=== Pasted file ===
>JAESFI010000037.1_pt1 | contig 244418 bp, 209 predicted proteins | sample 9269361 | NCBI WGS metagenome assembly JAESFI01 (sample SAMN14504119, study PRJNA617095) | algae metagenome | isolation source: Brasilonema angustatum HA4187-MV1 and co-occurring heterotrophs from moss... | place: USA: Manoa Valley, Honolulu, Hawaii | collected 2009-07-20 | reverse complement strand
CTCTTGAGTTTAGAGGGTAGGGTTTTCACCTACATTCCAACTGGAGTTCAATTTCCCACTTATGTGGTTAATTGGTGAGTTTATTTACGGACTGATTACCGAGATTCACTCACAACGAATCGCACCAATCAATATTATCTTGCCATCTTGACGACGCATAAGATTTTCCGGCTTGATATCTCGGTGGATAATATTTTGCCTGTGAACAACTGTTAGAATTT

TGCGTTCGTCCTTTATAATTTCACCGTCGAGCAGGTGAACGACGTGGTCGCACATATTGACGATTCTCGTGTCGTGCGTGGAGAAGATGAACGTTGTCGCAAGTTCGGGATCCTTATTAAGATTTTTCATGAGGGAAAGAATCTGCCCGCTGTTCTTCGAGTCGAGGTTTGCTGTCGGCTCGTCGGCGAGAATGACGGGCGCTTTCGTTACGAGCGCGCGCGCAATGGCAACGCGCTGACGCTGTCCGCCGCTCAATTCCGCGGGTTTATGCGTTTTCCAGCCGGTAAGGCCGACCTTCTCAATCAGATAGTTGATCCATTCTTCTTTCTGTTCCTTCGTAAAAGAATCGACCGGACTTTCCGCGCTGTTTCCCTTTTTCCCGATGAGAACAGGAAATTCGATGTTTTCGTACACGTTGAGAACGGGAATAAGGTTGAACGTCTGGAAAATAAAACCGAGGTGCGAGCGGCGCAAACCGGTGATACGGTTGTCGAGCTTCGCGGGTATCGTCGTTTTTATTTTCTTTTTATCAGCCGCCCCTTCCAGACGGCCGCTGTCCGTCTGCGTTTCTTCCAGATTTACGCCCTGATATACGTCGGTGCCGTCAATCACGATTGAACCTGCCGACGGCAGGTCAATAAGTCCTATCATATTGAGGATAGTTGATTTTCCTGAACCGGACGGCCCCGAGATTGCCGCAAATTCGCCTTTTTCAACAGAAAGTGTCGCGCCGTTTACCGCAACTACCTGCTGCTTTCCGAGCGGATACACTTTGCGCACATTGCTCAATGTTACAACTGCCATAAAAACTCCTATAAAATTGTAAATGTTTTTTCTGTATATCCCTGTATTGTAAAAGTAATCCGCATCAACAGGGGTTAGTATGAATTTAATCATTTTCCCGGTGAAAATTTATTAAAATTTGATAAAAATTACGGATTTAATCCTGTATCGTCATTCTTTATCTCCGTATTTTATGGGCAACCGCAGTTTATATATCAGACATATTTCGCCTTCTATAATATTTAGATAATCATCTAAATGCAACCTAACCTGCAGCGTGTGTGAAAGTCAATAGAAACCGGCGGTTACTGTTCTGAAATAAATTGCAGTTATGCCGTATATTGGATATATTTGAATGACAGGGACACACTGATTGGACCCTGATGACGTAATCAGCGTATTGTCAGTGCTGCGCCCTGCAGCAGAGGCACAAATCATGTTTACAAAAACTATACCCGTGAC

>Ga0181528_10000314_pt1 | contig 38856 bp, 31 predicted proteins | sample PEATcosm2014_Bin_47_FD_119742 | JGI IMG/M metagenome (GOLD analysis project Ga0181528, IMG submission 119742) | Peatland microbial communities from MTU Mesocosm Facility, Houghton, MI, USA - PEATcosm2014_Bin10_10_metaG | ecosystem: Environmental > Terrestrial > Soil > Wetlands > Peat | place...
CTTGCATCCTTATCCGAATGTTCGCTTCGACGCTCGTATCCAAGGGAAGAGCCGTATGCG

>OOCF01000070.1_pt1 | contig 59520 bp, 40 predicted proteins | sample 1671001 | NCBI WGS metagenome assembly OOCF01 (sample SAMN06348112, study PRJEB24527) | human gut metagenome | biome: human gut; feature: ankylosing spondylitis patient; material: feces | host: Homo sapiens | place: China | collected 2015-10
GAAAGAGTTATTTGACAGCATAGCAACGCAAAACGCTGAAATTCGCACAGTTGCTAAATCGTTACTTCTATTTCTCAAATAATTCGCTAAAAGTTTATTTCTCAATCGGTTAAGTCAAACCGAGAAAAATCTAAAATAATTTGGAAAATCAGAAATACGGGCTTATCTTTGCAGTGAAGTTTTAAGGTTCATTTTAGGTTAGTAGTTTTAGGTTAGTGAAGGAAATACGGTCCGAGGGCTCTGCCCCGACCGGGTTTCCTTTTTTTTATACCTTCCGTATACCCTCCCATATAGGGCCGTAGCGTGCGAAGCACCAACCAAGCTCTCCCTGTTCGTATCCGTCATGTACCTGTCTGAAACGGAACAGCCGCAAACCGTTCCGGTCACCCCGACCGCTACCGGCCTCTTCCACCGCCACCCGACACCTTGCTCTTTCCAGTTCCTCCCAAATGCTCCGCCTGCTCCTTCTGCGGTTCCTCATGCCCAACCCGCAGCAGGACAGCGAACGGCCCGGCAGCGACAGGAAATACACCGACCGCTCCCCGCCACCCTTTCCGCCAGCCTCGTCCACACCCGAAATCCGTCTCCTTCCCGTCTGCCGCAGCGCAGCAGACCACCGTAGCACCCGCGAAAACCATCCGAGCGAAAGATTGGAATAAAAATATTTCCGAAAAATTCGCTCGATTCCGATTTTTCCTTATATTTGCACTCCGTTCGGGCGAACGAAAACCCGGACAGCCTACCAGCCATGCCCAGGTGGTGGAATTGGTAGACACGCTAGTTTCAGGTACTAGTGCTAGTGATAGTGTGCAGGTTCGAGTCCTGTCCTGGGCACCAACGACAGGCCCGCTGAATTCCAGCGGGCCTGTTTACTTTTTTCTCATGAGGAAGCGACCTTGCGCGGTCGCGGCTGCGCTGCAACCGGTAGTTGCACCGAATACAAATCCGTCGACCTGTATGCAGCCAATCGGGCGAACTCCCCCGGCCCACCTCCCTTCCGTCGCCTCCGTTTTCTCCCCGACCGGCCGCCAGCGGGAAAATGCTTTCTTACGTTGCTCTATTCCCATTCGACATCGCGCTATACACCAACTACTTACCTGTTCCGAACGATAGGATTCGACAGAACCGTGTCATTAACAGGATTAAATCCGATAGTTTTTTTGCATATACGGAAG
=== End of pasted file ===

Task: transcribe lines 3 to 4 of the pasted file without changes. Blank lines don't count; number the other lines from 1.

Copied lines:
TGCGTTCGTCCTTTATAATTTCACCGTCGAGCAGGTGAACGACGTGGTCGCACATATTGACGATTCTCGTGTCGTGCGTGGAGAAGATGAACGTTGTCGCAAGTTCGGGATCCTTATTAAGATTTTTCATGAGGGAAAGAATCTGCCCGCTGTTCTTCGAGTCGAGGTTTGCTGTCGGCTCGTCGGCGAGAATGACGGGCGCTTTCGTTACGAGCGCGCGCGCAATGGCAACGCGCTGACGCTGTCCGCCGCTCAATTCCGCGGGTTTATGCGTTTTCCAGCCGGTAAGGCCGACCTTCTCAATCAGATAGTTGATCCATTCTTCTTTCTGTTCCTTCGTAAAAGAATCGACCGGACTTTCCGCGCTGTTTCCCTTTTTCCCGATGAGAACAGGAAATTCGATGTTTTCGTACACGTTGAGAACGGGAATAAGGTTGAACGTCTGGAAAATAAAACCGAGGTGCGAGCGGCGCAAACCGGTGATACGGTTGTCGAGCTTCGCGGGTATCGTCGTTTTTATTTTCTTTTTATCAGCCGCCCCTTCCAGACGGCCGCTGTCCGTCTGCGTTTCTTCCAGATTTACGCCCTGATATACGTCGGTGCCGTCAATCACGATTGAACCTGCCGACGGCAGGTCAATAAGTCCTATCATATTGAGGATAGTTGATTTTCCTGAACCGGACGGCCCCGAGATTGCCGCAAATTCGCCTTTTTCAACAGAAAGTGTCGCGCCGTTTACCGCAACTACCTGCTGCTTTCCGAGCGGATACACTTTGCGCACATTGCTCAATGTTACAACTGCCATAAAAACTCCTATAAAATTGTAAATGTTTTTTCTGTATATCCCTGTATTGTAAAAGTAATCCGCATCAACAGGGGTTAGTATGAATTTAATCATTTTCCCGGTGAAAATTTATTAAAATTTGATAAAAATTACGGATTTAATCCTGTATCGTCATTCTTTATCTCCGTATTTTATGGGCAACCGCAGTTTATATATCAGACATATTTCGCCTTCTATAATATTTAGATAATCATCTAAATGCAACCTAACCTGCAGCGTGTGTGAAAGTCAATAGAAACCGGCGGTTACTGTTCTGAAATAAATTGCAGTTATGCCGTATATTGGATATATTTGAATGACAGGGACACACTGATTGGACCCTGATGACGTAATCAGCGTATTGTCAGTGCTGCGCCCTGCAGCAGAGGCACAAATCATGTTTACAAAAACTATACCCGTGAC

>Ga0181528_10000314_pt1 | contig 38856 bp, 31 predicted proteins | sample PEATcosm2014_Bin_47_FD_119742 | JGI IMG/M metagenome (GOLD analysis project Ga0181528, IMG submission 119742) | Peatland microbial communities from MTU Mesocosm Facility, Houghton, MI, USA - PEATcosm2014_Bin10_10_metaG | ecosystem: Environmental > Terrestrial > Soil > Wetlands > Peat | place...